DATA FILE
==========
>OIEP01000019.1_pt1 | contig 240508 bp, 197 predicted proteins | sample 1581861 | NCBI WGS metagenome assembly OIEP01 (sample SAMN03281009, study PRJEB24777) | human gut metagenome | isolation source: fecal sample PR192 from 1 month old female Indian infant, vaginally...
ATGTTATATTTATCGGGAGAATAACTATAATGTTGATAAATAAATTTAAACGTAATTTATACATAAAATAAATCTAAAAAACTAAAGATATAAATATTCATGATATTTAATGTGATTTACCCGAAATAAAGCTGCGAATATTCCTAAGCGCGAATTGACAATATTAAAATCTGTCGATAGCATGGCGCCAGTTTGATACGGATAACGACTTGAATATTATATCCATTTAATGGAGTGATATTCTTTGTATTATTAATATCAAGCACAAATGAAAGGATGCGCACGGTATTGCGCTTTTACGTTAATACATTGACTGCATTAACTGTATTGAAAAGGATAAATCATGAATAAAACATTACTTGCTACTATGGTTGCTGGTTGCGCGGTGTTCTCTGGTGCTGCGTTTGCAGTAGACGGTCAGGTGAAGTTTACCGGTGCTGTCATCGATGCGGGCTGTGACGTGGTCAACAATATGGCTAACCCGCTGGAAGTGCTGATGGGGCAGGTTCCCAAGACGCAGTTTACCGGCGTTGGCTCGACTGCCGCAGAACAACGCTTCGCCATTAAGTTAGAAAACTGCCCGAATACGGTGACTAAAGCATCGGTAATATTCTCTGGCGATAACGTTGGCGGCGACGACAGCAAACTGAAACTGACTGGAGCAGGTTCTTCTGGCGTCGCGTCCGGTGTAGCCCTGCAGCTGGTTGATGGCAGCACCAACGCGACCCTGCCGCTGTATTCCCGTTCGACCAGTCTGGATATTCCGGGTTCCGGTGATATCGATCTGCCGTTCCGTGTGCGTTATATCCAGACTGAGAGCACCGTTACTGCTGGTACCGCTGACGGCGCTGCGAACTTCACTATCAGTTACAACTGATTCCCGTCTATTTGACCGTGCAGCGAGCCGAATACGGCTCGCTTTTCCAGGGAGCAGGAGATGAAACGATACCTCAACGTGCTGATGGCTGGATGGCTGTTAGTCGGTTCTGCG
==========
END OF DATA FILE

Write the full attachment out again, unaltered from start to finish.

>OIEP01000019.1_pt1 | contig 240508 bp, 197 predicted proteins | sample 1581861 | NCBI WGS metagenome assembly OIEP01 (sample SAMN03281009, study PRJEB24777) | human gut metagenome | isolation source: fecal sample PR192 from 1 month old female Indian infant, vaginally...
ATGTTATATTTATCGGGAGAATAACTATAATGTTGATAAATAAATTTAAACGTAATTTATACATAAAATAAATCTAAAAAACTAAAGATATAAATATTCATGATATTTAATGTGATTTACCCGAAATAAAGCTGCGAATATTCCTAAGCGCGAATTGACAATATTAAAATCTGTCGATAGCATGGCGCCAGTTTGATACGGATAACGACTTGAATATTATATCCATTTAATGGAGTGATATTCTTTGTATTATTAATATCAAGCACAAATGAAAGGATGCGCACGGTATTGCGCTTTTACGTTAATACATTGACTGCATTAACTGTATTGAAAAGGATAAATCATGAATAAAACATTACTTGCTACTATGGTTGCTGGTTGCGCGGTGTTCTCTGGTGCTGCGTTTGCAGTAGACGGTCAGGTGAAGTTTACCGGTGCTGTCATCGATGCGGGCTGTGACGTGGTCAACAATATGGCTAACCCGCTGGAAGTGCTGATGGGGCAGGTTCCCAAGACGCAGTTTACCGGCGTTGGCTCGACTGCCGCAGAACAACGCTTCGCCATTAAGTTAGAAAACTGCCCGAATACGGTGACTAAAGCATCGGTAATATTCTCTGGCGATAACGTTGGCGGCGACGACAGCAAACTGAAACTGACTGGAGCAGGTTCTTCTGGCGTCGCGTCCGGTGTAGCCCTGCAGCTGGTTGATGGCAGCACCAACGCGACCCTGCCGCTGTATTCCCGTTCGACCAGTCTGGATATTCCGGGTTCCGGTGATATCGATCTGCCGTTCCGTGTGCGTTATATCCAGACTGAGAGCACCGTTACTGCTGGTACCGCTGACGGCGCTGCGAACTTCACTATCAGTTACAACTGATTCCCGTCTATTTGACCGTGCAGCGAGCCGAATACGGCTCGCTTTTCCAGGGAGCAGGAGATGAAACGATACCTCAACGTGCTGATGGCTGGATGGCTGTTAGTCGGTTCTGCG